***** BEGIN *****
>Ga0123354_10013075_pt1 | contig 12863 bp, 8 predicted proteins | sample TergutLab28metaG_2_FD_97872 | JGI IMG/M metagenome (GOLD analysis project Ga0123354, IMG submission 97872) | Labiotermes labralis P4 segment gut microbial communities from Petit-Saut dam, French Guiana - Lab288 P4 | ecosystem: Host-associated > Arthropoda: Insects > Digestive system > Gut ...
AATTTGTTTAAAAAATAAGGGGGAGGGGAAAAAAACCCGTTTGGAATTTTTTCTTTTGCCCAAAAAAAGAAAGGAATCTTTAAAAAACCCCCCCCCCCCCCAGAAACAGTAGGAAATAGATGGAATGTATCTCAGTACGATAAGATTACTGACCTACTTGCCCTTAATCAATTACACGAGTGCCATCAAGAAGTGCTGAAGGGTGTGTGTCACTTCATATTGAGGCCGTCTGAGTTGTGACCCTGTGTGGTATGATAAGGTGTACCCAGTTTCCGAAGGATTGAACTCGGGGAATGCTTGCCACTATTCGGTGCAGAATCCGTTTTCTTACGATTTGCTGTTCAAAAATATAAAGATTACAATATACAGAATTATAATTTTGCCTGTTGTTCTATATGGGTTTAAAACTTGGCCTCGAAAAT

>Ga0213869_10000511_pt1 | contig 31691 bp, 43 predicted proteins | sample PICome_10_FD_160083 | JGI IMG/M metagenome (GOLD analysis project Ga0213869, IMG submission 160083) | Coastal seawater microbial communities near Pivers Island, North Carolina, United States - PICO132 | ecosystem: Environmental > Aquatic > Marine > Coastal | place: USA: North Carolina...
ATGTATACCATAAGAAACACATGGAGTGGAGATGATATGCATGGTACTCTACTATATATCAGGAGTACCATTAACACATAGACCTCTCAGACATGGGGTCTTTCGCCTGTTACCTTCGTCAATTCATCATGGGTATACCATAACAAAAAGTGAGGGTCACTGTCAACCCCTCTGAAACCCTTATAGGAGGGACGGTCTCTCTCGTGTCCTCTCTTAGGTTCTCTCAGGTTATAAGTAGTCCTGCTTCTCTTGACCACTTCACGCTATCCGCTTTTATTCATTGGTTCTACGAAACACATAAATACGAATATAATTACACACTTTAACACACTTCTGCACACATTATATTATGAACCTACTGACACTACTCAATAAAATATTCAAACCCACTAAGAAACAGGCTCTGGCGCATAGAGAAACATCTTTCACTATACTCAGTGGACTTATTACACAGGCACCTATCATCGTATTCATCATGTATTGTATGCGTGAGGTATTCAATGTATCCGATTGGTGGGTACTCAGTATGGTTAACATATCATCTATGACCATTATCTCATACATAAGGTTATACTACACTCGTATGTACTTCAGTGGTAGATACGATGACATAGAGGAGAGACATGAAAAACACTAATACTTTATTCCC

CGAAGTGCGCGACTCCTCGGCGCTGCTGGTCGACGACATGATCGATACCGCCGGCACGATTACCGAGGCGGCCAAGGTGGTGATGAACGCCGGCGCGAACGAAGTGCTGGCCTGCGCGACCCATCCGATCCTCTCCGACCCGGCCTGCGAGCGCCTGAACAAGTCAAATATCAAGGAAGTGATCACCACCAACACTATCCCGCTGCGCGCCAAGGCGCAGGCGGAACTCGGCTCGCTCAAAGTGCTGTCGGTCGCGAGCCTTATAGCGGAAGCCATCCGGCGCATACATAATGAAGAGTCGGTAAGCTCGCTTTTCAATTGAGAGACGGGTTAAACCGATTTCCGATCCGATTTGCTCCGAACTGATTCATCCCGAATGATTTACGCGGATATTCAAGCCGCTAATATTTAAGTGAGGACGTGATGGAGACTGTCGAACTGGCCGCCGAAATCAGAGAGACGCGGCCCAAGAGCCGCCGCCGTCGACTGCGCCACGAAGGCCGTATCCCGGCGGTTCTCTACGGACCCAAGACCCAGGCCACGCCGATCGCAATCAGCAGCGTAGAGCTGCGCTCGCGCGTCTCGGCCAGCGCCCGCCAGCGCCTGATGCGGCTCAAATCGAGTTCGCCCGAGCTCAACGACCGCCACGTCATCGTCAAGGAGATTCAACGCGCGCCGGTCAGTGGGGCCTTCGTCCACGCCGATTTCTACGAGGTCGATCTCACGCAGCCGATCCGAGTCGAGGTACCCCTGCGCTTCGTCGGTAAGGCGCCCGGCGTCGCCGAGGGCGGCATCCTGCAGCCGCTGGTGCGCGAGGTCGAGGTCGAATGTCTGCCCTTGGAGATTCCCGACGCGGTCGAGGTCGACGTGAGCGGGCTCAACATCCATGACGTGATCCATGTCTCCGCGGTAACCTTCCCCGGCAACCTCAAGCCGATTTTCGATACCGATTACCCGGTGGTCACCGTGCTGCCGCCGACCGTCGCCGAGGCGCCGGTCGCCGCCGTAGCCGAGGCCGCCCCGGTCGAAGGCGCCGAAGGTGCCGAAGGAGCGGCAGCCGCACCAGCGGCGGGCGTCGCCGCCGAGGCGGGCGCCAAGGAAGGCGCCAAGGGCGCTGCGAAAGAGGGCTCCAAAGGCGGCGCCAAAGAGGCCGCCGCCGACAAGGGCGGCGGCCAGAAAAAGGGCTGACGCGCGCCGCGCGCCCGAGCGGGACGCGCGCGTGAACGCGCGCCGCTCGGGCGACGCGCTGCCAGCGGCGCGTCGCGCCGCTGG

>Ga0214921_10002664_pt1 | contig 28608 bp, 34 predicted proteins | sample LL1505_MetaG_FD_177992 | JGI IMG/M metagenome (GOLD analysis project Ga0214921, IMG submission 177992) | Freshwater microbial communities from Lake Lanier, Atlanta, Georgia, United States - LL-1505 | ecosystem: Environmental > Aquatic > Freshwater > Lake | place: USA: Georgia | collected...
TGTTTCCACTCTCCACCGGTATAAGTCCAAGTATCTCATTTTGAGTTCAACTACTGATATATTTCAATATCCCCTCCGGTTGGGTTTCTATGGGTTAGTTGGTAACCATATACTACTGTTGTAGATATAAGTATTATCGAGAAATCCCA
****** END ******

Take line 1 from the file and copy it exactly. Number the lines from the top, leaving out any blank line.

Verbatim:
>Ga0123354_10013075_pt1 | contig 12863 bp, 8 predicted proteins | sample TergutLab28metaG_2_FD_97872 | JGI IMG/M metagenome (GOLD analysis project Ga0123354, IMG submission 97872) | Labiotermes labralis P4 segment gut microbial communities from Petit-Saut dam, French Guiana - Lab288 P4 | ecosystem: Host-associated > Arthropoda: Insects > Digestive system > Gut ...